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Latitude: 55.8264 / 55°49'35"N
Longitude: -3.0077 / 3°0'27"W
OS Eastings: 336966
OS Northings: 659704
OS Grid: NT369597
Mapcode National: GBR 71F2.M6
Mapcode Global: WH7VD.RTY7
Plus Code: 9C7RRXGR+HW
Entry Name: Gatehouse, Borthwick Castle
Listing Name: Borthwick Castle, Including Outer Walls and Gatehouse
Listing Date: 22 January 1971
Source: Historic Scotland
Source ID: 331226
Historic Scotland Designation Reference: LB805
Building Class: Cultural
Electoral Ward: Midlothian South
Traditional County: Midlothian
Circa 1430. U plan keep within courtyard. 3 storey and basement main block with 2 6 storey and basement wings. Grey coursed ashlar. Splayed base course; chamfered reveals; machicolated parapet with bartizans on external angles. Outer walls, gatehouse and parapet restored by John Watherston and Sons circa 1892.
W ELEVATION: slightly asymmetrical; 3 bays with 2 projecting wings to outer left and right; irregular fenestration to outer bays, inside returns blank; roughly regular fenestration to central recessed bay.
S ELEVATION: irregular fenestration.
E ELEVATION: irregular fenestration; some stonework missing from upper floors (see Notes); parapet and angle bartizans removed.
N ELEVATION: asymmetrical; round arched doorway at ground leading to basement; boarded timber door; quarter turn stone stair to principal entrance at 1st floor; 3 storey square plan harled tower to angle of stair; modern single storey, 4 bay snecked rubble addition with slate roof to W of tower; round arched doorway to 1st floor; boarded timber door with decorative ironwork; blank niche above; irregular fenestration; iron balcony to large window to left of upper floor.
Slit windows, some enlarged. Stone slab roof to main block, grey slate roofs to wings and cap houses behind parapet, (restored 1892-1914). Variety of ashlar stacks behind parapet.
OUTER WALLS AND GATEHOUSE: roughly triangular outer wall, mainly rebuilt in 1892. Rubble with semi circular coping. Base of wall to W original with wide mouthed gun ports. Circular tower to SW angle; original understoreys with horizontal gun ports; upper storey 1892, reached by steps within courtyard. Round arched gateway with machicolated parapet, adjacent to SW tower, on W wall, 1892, on site of original. Wall swept down to S. Doorway with iron door to N.
INTERIOR: Main Range: 3 transverse tunnel vaults at base comprising basement and upper basement; pointed vault above comprising Great Hall: 15th century wall piscina with carved canopy to right of N screen wall; round arched doorway to left leading to stair to 1892 timber mezzanine above; fireplace to S of hall with carved lintel supported by double engaged columns with carved capitals; armorial shield set in pyramidal hood reading "1913"; depressed arched buffet or seat recess to left of W wall with 15th century carved canopy. Tunnel vault above great hall divided into 2 storeys: lower comprising drawing room with grand fireplace and chapel with round arched oratory recess containing locker and piscina; vaulted room above; stair in NE corner of main range. N and S wings: turnpike service stairs in walls of re entrant angles; primarily service quarters and bedrooms; well in basement of S jamb, prison in N jamb, with kitchen above.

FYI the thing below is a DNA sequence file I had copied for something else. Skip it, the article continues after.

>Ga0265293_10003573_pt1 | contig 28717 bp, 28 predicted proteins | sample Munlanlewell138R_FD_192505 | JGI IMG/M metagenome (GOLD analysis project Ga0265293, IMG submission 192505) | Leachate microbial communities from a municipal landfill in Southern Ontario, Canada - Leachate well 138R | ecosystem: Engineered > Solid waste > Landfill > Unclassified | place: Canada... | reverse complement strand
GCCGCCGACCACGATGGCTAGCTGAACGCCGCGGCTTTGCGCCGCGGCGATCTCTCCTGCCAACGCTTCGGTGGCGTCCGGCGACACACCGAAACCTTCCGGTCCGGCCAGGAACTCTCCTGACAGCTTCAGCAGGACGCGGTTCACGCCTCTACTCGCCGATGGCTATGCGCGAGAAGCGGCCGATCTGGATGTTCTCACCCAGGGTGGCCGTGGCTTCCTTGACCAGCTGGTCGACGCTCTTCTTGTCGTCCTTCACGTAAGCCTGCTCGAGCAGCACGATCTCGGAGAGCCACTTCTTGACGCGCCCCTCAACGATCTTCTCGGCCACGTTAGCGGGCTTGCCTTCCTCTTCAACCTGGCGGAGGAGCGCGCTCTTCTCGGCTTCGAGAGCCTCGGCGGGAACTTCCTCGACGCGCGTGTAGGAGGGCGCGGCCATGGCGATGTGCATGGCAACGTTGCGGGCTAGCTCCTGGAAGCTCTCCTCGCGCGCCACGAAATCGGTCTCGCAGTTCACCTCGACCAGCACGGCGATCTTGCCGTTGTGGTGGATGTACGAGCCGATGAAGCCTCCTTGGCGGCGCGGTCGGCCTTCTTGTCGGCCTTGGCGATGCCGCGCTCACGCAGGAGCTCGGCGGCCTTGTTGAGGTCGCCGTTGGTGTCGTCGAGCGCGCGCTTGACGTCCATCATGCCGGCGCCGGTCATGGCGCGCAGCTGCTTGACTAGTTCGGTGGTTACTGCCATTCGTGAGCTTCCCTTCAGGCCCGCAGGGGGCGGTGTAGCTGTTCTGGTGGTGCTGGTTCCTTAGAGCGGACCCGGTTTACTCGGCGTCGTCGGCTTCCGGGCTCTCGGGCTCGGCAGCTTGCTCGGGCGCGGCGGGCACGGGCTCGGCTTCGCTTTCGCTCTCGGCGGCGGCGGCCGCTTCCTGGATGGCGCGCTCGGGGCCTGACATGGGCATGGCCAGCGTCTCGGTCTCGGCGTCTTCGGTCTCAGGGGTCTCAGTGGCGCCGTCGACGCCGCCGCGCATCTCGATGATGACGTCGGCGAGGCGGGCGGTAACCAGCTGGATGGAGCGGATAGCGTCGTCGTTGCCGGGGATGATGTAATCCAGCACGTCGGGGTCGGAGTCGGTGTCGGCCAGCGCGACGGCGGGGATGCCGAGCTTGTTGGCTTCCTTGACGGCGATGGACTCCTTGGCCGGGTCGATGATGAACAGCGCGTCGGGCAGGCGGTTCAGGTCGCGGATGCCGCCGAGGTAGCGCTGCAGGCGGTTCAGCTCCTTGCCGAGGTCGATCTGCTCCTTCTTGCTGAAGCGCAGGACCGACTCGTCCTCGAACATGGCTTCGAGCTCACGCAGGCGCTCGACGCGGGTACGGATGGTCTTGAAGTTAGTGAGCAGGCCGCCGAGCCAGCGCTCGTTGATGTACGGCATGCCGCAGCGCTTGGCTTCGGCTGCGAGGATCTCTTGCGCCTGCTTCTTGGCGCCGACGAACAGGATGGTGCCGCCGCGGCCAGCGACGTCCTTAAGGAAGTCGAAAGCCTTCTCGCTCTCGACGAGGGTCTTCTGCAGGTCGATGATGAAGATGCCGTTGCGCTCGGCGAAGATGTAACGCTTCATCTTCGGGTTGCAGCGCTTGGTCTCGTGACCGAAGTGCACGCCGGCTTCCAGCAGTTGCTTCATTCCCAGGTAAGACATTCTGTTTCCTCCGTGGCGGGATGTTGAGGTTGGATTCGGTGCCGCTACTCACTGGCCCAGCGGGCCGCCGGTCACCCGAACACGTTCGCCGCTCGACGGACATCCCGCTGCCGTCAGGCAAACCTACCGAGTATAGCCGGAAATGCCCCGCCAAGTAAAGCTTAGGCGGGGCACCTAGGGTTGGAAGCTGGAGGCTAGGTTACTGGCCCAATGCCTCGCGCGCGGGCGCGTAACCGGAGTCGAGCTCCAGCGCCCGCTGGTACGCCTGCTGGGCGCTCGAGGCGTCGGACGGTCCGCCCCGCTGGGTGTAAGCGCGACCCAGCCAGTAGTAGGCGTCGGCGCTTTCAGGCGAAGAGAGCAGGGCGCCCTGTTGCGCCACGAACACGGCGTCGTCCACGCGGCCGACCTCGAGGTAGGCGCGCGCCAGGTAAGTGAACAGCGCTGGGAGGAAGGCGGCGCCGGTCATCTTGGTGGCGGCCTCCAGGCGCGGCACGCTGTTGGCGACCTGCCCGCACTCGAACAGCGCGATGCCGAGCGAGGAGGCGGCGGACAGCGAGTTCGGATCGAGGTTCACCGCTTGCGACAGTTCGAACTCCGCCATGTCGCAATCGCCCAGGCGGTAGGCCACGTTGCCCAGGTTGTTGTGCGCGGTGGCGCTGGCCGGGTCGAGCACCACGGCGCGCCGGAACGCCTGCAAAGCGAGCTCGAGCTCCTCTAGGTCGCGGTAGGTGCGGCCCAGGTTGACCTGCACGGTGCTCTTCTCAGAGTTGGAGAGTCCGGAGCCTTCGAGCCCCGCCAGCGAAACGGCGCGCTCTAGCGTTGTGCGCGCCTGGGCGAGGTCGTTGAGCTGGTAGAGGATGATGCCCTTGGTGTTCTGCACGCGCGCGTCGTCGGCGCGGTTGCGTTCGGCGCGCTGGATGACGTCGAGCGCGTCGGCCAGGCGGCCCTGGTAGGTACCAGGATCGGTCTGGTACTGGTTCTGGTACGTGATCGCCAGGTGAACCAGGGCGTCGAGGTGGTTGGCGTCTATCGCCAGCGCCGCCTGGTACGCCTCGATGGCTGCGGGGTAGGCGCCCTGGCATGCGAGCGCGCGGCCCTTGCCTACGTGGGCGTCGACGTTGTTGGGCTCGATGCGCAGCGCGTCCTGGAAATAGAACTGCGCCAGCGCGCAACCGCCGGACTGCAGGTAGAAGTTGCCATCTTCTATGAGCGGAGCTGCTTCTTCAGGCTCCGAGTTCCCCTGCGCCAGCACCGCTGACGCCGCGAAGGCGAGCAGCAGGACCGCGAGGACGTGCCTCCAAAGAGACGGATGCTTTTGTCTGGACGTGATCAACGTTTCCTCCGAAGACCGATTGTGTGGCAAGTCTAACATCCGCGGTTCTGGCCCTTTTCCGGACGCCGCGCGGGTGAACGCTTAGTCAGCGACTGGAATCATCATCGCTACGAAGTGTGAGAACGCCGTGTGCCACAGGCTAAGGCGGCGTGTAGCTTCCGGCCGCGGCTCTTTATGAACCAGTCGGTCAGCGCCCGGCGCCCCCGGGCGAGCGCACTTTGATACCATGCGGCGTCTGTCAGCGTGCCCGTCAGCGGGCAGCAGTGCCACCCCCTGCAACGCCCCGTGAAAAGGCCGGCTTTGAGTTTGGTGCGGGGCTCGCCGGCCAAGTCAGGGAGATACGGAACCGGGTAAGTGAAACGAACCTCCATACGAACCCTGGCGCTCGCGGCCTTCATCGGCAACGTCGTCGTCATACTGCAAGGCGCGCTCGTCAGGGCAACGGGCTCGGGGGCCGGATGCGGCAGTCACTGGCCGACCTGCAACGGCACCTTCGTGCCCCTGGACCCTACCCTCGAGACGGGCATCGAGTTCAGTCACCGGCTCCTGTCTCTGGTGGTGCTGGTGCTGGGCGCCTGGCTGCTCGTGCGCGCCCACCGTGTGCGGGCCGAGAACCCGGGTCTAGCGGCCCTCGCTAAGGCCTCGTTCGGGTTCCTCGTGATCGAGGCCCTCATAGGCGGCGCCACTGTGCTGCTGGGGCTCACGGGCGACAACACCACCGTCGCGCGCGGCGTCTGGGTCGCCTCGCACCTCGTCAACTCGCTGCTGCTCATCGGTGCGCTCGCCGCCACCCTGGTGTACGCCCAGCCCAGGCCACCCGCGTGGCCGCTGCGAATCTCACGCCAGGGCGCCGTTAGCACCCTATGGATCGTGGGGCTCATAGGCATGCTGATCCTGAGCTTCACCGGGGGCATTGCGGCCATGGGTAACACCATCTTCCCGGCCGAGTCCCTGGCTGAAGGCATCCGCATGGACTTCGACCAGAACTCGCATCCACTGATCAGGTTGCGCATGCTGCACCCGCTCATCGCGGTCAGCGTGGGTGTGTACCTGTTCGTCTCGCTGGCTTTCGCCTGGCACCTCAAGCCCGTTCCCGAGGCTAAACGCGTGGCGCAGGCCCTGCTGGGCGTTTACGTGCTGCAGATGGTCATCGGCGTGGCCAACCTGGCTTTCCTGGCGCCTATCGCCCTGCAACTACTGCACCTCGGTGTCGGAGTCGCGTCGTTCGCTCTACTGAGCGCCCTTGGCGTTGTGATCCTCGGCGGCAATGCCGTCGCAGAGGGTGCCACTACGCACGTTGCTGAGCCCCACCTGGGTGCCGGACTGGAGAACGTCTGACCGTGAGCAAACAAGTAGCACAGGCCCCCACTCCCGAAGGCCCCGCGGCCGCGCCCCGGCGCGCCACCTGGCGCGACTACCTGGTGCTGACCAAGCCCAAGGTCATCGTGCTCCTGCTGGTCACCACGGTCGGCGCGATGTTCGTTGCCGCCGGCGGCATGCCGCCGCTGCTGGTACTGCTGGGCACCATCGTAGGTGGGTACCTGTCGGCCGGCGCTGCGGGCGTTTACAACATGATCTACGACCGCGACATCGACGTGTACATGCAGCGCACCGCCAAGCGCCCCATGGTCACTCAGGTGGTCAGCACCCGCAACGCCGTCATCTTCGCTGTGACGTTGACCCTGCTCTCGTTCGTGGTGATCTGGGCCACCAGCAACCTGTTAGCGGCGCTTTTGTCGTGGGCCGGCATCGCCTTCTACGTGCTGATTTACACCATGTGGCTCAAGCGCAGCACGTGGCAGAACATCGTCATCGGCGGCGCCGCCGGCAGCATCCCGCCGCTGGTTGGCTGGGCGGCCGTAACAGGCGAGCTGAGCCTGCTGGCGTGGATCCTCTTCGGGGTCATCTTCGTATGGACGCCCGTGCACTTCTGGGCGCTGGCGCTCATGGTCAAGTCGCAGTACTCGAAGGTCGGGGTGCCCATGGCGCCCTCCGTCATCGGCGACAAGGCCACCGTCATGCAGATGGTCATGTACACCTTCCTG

An extremely good example of a complete 15th century Scottish Keep. Built by Sir William Borthwick, who bought the estate, including the Mote of Lochorwart, from the Hays of Lochorwart (now Loquhariot, the name of a nearby farm), He was granted a royal charter to build the castle on 2 June 1430, thus it replaced the now demolished Catcune Castle (situated near Harvieston House) as the Borthwick family seat. It is thought that there was originally a mote hill on the site, which must have been levelled for the present castle, which was built on the site of the bailey. Around 1892 the gate was replaced because it was too low for modern vehicles and the gatehouse was raised one floor. There was once an oblong dovecot (17th century) projecting from the south east angle of the curtain wall, and also a tower mid way along the south wall. The north section of the courtyard would have probably contained stables and outbuildings. The interior of the castle remains with little alteration, although the rooms such as the great hall would originally have been plastered and colourfully painted with allegorical scenes and motifs, inscriptions in this case including "ye tempil of honour" and "ye tempil of religion" which no longer remain. The castle has had a very colourful social history. The unusual U plan of the building seems to have provided more than just additional accommodation. In 1567 Mary, Queen of Scots and Lord Bothwell fled here from Holyroodhouse after he had killed her husband, and when their hiding place was discovered she is said to have escaped dressed as a man. There are several possibilities for the large gash in the east wall of the castle, from simple decay, which seems unlikely when the good condition of the remainder of the building is considered, to the suggestion that circa 1650 the 10th Lord Borthwick refused to leave the castle when requested to do so by Oliver Cromwell, the damage which still remains being the result. As a result of this no member of the Borthwick family inhabited the castle until 1810 when J. Borthwick of Crookston bought it back, however it was not until the end of the 19th century (see above) that the restoration began. The secure nature of Borthwick has even been of use in the 20th century as it was used as a store for national treasures during the Second World War. Since 1973 the castle has been used as a hotel.
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